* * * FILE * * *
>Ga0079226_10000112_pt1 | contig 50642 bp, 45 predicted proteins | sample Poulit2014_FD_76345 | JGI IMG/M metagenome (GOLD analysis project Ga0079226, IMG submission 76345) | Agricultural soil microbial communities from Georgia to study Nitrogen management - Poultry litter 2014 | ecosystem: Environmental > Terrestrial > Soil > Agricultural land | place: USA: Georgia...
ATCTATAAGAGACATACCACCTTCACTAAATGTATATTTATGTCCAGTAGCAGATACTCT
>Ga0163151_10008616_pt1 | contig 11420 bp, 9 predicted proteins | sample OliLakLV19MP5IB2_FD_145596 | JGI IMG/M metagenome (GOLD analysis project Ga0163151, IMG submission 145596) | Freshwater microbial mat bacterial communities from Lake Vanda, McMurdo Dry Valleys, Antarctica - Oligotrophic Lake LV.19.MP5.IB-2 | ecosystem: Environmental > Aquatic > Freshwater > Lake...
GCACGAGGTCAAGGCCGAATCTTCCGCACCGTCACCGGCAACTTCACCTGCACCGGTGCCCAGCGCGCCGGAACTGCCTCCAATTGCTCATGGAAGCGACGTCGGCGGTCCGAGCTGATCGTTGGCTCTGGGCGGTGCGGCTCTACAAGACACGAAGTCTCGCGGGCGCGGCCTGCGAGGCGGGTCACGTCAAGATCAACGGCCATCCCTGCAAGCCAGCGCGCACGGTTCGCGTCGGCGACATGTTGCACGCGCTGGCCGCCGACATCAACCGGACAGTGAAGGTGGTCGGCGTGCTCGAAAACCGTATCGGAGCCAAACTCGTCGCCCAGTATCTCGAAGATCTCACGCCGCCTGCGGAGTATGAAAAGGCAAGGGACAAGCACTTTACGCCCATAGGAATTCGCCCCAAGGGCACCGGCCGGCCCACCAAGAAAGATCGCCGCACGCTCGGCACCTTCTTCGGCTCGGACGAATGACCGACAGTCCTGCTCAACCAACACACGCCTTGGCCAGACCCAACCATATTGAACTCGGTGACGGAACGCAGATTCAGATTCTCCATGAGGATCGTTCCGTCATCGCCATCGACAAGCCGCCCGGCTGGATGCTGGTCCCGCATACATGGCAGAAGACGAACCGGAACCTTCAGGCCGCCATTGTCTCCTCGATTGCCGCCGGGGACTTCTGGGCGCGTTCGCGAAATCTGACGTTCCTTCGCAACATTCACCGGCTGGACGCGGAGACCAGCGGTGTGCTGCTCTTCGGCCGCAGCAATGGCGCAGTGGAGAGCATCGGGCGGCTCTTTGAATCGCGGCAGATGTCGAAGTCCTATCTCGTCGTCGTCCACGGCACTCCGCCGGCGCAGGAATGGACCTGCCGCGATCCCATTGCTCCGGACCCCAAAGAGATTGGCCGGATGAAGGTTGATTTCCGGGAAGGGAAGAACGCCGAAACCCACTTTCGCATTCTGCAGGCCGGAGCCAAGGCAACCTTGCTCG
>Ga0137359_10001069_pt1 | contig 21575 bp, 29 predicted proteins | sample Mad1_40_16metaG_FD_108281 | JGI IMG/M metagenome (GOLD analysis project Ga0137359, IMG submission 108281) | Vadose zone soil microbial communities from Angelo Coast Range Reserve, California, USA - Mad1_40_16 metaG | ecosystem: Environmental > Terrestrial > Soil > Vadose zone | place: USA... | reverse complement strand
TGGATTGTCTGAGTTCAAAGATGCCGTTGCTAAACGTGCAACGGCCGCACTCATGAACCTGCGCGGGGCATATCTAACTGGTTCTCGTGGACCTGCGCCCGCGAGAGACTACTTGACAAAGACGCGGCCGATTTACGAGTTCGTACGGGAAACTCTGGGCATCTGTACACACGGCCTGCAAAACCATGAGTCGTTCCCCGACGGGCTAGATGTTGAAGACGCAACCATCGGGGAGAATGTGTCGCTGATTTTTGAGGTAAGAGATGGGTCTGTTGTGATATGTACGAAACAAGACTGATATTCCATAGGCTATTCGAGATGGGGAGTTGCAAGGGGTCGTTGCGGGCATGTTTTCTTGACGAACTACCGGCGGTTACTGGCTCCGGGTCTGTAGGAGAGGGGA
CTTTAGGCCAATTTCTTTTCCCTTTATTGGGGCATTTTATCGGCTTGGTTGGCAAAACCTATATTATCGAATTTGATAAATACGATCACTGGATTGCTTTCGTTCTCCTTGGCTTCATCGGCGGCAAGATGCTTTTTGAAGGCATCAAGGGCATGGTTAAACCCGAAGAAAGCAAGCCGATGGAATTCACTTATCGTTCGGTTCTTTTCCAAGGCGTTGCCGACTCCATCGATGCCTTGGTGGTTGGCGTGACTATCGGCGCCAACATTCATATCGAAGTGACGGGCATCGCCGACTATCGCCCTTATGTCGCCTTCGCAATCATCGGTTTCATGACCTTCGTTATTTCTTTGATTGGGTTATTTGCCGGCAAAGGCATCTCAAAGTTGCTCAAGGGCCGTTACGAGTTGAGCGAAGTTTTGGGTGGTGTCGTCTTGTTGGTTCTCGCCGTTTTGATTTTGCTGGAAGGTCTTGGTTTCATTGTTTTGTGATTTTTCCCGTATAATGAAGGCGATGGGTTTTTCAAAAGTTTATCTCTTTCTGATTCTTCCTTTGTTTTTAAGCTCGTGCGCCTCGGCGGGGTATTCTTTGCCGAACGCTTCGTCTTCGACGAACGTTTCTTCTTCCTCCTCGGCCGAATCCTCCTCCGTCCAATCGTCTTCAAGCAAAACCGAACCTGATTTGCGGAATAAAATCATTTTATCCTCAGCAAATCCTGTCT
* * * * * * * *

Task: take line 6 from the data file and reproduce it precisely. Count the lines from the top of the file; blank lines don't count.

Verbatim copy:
TGGATTGTCTGAGTTCAAAGATGCCGTTGCTAAACGTGCAACGGCCGCACTCATGAACCTGCGCGGGGCATATCTAACTGGTTCTCGTGGACCTGCGCCCGCGAGAGACTACTTGACAAAGACGCGGCCGATTTACGAGTTCGTACGGGAAACTCTGGGCATCTGTACACACGGCCTGCAAAACCATGAGTCGTTCCCCGACGGGCTAGATGTTGAAGACGCAACCATCGGGGAGAATGTGTCGCTGATTTTTGAGGTAAGAGATGGGTCTGTTGTGATATGTACGAAACAAGACTGATATTCCATAGGCTATTCGAGATGGGGAGTTGCAAGGGGTCGTTGCGGGCATGTTTTCTTGACGAACTACCGGCGGTTACTGGCTCCGGGTCTGTAGGAGAGGGGA